School of Education


Doctor of Education in Educational Leadership (EdD)


Lucinda Spaulding


EMI, Cultural Identity, Self-efficacy, Africa, Phenomenology


Education | Educational Leadership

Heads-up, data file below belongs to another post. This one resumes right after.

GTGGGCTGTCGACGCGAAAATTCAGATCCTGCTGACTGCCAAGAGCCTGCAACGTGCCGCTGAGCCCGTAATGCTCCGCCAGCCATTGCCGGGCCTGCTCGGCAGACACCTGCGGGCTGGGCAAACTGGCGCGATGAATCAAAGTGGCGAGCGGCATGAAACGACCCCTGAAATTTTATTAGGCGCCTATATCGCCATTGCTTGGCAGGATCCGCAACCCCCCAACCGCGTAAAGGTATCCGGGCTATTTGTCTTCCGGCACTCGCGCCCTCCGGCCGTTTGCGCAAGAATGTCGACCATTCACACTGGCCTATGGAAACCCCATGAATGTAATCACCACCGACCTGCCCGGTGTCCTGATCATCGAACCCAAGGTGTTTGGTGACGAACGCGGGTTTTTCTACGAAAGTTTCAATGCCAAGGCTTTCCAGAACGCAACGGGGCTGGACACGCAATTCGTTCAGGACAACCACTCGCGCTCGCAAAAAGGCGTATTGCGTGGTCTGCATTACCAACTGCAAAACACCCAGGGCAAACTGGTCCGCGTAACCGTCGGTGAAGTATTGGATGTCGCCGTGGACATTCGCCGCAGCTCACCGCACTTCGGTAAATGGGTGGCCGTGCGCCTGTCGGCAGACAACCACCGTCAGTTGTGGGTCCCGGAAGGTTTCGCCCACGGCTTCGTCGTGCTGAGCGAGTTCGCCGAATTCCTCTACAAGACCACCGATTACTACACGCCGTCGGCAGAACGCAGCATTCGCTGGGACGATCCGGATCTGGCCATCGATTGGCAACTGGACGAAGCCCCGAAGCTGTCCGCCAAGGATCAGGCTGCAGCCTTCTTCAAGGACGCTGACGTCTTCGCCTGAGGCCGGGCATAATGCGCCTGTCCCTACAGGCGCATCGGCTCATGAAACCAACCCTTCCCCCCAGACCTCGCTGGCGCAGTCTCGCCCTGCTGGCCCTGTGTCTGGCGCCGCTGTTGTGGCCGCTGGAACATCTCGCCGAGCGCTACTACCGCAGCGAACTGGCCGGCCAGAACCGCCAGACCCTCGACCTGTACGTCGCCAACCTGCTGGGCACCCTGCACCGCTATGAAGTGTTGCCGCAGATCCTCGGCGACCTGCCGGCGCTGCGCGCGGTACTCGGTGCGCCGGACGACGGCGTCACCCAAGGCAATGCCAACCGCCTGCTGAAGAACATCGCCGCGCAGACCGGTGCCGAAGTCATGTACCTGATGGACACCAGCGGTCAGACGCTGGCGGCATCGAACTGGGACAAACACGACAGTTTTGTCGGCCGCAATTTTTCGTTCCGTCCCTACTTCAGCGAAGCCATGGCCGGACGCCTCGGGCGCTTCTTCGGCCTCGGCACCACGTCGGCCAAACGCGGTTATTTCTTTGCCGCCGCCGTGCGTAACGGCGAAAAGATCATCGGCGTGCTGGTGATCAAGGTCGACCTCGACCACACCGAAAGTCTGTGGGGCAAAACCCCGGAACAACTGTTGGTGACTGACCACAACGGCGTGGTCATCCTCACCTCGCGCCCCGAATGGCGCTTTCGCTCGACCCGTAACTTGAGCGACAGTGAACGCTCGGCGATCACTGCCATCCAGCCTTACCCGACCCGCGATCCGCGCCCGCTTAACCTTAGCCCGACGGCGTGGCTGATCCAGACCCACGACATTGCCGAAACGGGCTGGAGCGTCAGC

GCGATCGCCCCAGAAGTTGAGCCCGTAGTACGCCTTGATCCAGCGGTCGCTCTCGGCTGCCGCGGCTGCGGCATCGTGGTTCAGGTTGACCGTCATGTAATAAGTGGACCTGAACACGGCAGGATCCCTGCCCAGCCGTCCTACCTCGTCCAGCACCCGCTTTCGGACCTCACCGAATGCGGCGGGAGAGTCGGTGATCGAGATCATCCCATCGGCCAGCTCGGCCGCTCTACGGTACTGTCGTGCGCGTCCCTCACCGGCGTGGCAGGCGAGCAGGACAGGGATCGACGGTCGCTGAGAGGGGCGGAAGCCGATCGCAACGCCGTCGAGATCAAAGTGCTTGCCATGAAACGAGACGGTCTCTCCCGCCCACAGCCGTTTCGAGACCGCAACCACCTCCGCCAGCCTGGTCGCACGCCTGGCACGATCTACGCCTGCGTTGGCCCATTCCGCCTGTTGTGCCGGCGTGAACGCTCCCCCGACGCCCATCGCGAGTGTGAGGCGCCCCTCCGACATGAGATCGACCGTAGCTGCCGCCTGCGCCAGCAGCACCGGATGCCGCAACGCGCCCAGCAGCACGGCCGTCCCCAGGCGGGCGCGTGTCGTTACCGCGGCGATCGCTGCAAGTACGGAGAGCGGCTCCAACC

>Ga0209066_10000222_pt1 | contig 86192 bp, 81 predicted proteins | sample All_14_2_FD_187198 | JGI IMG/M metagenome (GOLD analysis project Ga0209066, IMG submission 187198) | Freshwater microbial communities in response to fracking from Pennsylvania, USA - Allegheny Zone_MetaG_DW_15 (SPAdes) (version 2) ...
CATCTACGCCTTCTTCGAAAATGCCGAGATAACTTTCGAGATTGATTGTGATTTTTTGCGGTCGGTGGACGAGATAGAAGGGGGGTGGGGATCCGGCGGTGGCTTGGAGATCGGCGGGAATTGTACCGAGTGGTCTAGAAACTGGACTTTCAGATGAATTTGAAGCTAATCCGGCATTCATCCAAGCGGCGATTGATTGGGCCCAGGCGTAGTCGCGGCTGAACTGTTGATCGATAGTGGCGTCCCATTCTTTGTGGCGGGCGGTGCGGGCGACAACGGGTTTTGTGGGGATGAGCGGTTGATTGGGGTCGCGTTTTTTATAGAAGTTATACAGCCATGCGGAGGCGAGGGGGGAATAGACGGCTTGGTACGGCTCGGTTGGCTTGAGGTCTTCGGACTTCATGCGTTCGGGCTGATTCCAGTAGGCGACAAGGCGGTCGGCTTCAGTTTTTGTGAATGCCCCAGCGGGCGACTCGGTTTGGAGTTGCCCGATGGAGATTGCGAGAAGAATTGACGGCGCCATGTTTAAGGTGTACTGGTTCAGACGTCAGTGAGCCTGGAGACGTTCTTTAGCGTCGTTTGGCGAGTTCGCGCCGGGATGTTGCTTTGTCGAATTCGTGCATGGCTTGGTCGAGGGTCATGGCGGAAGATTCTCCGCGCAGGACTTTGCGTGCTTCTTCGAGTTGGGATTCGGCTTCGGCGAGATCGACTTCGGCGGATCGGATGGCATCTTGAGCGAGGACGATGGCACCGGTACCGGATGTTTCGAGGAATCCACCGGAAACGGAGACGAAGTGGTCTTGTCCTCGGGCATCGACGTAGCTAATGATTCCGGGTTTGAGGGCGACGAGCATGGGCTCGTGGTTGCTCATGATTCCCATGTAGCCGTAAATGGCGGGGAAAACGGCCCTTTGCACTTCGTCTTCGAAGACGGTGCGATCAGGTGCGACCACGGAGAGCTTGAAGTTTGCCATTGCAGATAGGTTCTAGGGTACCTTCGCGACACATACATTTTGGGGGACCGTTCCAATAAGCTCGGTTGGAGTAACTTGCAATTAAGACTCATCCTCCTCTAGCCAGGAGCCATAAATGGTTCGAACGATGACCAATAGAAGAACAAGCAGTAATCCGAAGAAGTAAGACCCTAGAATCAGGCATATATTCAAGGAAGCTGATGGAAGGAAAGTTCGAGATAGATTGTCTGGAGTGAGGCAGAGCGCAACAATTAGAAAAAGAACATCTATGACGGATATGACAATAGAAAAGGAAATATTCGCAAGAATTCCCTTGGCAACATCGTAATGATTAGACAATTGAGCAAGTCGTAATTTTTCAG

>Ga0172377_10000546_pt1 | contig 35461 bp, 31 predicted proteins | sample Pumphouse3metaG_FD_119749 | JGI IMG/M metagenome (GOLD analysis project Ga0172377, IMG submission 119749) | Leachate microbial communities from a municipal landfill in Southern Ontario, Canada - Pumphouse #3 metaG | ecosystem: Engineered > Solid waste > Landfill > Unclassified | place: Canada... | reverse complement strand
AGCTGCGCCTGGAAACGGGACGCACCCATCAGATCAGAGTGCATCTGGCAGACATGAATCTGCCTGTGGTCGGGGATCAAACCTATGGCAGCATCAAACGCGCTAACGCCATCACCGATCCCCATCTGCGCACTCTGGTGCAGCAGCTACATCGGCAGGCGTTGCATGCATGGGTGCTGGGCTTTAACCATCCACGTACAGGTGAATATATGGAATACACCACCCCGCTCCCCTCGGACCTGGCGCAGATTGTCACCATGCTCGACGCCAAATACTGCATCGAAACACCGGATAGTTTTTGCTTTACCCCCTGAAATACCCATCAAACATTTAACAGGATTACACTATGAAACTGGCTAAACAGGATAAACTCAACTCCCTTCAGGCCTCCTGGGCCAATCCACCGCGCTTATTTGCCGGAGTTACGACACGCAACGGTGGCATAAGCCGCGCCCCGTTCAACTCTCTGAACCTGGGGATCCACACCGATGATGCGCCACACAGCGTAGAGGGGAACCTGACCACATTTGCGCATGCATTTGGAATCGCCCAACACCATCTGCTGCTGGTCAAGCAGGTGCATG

The purpose of this phenomenological study was to describe the experience of cultural identity in an English-medium instruction context for Black university students in South Africa. Data were collected from 10 Black South African university students representing a cross-section of South African society. In-depth individual interviews were used as the primary data collection method complemented by a focus group interview and self-reflection letters written to a hypothetical new student in which the participant recalls his or her experience with cultural identity. Data analysis followed Moustakas’ methodology involving bracketing biases, horizonalization, organizing and classifying significant statements into themes, writing the textural and structural descriptions of participants’ experiences, then integrating the textural and structural descriptions into a unified statement of the essences of the experience of the phenomenon. The findings from this study demonstrate that English as a foreign language student’s cultural identity negotiation is influenced by a complex and intense interaction of multiple cultures. The participants expressed a tension between the received traditions of his or her tribal communities and the call to national identity. In the social context of the university, the participants were further presented with English as the dominant culture embodied in the language of instruction. Significantly, the participants’ experience of cultural conflict with the dominant culture was regulated by his or her level of English-language proficiency and involvement in a social support group.